Once upon a time, in a faraway land, there lived a little princess. She was seven years old, soon to be eight, with short brown hair and large brown eyes, and she was a very spoiled child.
Her mother, Queen Ethelwynne, spoiled her quite a bit, but her father, King Theophilus, spoiled her rotten. So that all the courtiers at the Royal Palace, and all the servants too, from the Lord High Chamberlain to the smallest scullery boy, agreed among themselves that little Princess Penelope was a right pain in the neck.
Indeed, Princess Penelope is a sassy, bossy, selfish little thing who stamps her little feet and pitches a temper tantrum at the first hint of not getting her own way. Therefore, when she requests a pet pig for her eighth birthday, that is just what she gets, despite her royal parents’ misgivings.
The pig she chooses belongs to a skinny orphan boy named Johnny Skinner. Johnny has a very tender spot in his heart for his pig, whom he has named Lollipop, as she is all the family he has in this world. And Lollipop is an especially bright pig — he has already taught her to obey a number of his gently-spoken commands: Sit! Down! Roll over! Stand! But there is no getting around it. Lollipop is the pig for Penelope.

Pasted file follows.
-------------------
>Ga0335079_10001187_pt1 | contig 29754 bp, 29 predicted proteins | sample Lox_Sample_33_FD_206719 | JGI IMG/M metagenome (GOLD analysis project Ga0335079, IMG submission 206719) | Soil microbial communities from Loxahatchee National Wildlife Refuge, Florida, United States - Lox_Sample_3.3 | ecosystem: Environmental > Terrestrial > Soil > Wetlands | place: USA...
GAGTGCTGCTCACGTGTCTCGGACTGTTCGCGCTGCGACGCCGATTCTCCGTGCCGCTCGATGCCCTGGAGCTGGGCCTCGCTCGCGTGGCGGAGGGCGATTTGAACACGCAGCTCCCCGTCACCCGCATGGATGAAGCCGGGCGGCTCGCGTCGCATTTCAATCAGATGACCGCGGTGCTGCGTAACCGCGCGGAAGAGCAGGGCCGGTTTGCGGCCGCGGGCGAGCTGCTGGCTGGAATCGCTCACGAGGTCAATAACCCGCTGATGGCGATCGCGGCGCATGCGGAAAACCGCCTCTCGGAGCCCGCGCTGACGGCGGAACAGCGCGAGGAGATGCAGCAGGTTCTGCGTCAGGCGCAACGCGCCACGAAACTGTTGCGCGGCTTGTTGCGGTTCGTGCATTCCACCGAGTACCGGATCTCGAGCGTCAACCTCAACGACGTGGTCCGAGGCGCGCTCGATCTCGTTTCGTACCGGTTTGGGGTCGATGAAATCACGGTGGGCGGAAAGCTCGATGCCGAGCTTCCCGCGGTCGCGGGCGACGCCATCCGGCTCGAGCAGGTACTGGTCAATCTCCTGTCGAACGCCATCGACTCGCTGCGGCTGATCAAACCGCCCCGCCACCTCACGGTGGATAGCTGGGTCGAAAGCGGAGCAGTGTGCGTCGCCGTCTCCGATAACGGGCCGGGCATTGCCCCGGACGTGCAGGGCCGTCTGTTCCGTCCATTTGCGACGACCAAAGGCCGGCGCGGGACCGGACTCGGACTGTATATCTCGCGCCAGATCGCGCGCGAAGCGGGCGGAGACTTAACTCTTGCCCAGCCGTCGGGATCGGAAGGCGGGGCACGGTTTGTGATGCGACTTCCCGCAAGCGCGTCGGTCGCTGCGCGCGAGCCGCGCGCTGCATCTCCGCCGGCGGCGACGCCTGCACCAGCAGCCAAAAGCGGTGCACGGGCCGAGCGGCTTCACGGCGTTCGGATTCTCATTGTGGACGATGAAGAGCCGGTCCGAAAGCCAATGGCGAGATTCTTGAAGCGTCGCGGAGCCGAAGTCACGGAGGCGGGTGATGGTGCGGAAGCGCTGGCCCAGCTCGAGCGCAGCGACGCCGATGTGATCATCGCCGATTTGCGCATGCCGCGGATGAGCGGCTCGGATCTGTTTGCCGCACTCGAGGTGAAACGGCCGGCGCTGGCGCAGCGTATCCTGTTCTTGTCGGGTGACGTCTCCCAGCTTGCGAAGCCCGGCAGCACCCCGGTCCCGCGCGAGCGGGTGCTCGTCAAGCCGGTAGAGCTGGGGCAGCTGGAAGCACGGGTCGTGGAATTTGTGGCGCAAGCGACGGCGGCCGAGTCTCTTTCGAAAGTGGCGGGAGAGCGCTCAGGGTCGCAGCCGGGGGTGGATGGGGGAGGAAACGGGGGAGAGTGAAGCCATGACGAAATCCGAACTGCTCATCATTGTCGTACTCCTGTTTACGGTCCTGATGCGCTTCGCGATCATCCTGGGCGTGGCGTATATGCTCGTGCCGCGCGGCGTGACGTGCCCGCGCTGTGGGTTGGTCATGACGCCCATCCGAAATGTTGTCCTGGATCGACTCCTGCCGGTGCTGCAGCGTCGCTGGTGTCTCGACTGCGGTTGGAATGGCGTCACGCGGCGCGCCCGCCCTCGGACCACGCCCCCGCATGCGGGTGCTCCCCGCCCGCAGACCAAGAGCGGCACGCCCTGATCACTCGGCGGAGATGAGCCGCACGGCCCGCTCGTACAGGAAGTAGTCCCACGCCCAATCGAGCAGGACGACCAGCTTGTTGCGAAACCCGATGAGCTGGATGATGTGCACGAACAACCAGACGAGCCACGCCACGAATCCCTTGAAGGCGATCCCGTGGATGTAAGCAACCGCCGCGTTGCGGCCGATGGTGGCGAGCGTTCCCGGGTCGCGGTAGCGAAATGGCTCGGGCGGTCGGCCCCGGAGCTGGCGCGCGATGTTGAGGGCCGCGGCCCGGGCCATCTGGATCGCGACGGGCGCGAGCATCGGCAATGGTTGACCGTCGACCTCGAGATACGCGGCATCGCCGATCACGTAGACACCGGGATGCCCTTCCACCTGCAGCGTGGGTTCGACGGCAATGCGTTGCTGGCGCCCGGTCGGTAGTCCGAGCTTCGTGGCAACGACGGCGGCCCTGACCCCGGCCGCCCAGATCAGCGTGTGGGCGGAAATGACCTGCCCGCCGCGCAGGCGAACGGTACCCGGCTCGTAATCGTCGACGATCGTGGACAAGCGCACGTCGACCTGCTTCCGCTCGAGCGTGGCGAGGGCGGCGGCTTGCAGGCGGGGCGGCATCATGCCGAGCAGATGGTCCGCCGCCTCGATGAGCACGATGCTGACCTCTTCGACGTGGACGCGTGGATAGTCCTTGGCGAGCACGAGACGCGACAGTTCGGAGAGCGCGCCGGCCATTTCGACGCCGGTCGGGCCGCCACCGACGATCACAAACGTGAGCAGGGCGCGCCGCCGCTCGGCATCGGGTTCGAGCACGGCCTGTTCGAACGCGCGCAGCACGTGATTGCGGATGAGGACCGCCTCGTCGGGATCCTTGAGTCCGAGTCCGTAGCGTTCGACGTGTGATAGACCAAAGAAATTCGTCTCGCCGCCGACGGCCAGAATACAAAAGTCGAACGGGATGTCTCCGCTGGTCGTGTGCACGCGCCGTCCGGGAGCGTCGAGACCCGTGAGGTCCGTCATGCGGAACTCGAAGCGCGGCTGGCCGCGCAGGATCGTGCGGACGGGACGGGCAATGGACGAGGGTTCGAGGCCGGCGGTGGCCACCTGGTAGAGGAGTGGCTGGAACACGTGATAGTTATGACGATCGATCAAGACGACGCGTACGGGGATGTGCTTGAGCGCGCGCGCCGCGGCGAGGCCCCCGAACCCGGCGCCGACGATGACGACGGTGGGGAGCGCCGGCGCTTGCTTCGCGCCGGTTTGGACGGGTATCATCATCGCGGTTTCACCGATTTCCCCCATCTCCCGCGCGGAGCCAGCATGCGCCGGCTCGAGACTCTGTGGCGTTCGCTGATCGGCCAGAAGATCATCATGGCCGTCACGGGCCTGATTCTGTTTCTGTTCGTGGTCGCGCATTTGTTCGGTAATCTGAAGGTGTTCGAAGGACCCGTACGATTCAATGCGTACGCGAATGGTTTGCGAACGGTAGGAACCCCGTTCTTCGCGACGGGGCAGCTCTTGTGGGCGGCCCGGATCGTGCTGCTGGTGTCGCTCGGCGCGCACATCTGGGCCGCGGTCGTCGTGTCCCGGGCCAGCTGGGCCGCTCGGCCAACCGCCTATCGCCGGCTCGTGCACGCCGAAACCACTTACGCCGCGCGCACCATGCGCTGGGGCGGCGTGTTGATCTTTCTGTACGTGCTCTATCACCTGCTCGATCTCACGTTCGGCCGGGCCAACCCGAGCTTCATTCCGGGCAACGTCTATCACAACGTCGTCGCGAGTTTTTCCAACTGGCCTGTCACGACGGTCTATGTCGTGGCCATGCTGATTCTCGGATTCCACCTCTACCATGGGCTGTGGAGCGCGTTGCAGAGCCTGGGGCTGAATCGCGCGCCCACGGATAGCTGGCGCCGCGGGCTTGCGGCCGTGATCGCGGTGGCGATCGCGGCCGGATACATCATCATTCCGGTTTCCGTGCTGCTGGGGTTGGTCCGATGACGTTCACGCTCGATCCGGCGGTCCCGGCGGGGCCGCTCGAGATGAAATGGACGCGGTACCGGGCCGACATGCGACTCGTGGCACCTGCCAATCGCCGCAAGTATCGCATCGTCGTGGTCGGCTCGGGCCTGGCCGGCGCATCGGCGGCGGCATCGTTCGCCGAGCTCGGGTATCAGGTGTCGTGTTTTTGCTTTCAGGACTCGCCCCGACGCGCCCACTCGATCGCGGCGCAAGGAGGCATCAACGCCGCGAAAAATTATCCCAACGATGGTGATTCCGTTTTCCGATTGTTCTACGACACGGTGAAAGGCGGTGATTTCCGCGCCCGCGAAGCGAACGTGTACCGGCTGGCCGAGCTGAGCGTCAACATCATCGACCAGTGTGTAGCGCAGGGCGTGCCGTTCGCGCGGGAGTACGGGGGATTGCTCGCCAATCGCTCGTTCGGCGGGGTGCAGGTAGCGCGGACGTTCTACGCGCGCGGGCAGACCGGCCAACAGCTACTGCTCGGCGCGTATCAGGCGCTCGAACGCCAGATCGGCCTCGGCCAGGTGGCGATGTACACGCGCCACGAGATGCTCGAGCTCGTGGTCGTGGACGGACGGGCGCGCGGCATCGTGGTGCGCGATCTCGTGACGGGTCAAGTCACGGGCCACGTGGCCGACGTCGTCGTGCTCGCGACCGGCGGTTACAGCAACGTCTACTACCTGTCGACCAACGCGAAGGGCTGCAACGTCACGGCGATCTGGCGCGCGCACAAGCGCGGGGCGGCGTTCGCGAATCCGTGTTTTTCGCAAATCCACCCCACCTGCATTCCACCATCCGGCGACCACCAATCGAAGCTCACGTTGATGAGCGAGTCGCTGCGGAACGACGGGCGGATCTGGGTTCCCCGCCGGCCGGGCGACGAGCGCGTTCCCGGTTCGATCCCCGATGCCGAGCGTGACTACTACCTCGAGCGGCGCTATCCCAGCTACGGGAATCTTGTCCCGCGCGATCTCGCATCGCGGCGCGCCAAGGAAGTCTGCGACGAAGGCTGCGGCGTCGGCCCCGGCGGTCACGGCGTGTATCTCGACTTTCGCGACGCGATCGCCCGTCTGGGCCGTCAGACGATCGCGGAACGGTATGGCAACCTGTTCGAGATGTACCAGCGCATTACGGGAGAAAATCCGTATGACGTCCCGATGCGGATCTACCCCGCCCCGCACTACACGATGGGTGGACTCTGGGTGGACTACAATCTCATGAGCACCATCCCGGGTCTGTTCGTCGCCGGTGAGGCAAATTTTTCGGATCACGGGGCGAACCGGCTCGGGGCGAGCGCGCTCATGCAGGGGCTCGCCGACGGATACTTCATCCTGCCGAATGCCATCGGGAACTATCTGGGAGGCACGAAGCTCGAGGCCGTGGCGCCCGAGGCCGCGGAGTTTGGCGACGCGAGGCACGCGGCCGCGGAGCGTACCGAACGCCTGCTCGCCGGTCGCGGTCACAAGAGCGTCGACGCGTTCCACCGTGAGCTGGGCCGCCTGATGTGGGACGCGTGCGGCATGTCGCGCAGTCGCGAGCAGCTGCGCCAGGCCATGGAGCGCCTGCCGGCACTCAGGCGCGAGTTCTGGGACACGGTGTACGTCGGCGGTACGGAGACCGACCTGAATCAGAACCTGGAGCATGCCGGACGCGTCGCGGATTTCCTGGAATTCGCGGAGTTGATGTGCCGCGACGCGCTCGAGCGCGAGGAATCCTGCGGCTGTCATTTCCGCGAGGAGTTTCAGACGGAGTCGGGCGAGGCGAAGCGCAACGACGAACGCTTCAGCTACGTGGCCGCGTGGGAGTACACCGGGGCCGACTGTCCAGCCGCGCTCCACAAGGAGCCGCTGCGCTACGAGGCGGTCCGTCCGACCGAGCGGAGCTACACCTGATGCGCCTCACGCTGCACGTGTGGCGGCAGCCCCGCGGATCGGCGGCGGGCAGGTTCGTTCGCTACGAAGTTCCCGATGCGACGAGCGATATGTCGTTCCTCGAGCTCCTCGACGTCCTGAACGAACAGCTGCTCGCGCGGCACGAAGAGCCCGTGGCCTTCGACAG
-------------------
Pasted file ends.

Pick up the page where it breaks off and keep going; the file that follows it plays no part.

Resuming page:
The trouble comes when Penelope insists that her pig be allowed full access to the palace, and Queen Ethelwynne finally puts her foot down, stating emphatically that if the pig comes into the palace, she will leave. What is King Theophilus going to do? The only one he can turn to is Johnny Skinner. We know Johnny is a very wise young boy, but is he just as capable of training spoiled princesses as bright, young pigs? And how is he at calming the fears of Queens over their prize-winning rose gardens?
Dick King-Smith is the author of many, many books for elementary-age readers, including The Sheep Pig, upon which the movie Babe was based. We have read quite a number of his books and have very much enjoyed the vast majority of them. Lady Lollipop is a great book for advanced-beginner readers — short enough to tackle, yet with as zesty a plot and characters as many a longer book. Jill Barton’s charming illustrations peppered here and there amongst the text not only bring the flaming-cheeked Penelope and bright-eyed Lady Lollipop to life, but visually break up the text very nicely for early chapter-book readers. Splendid little story.
Here’s the Amazon link: Lady Lollipop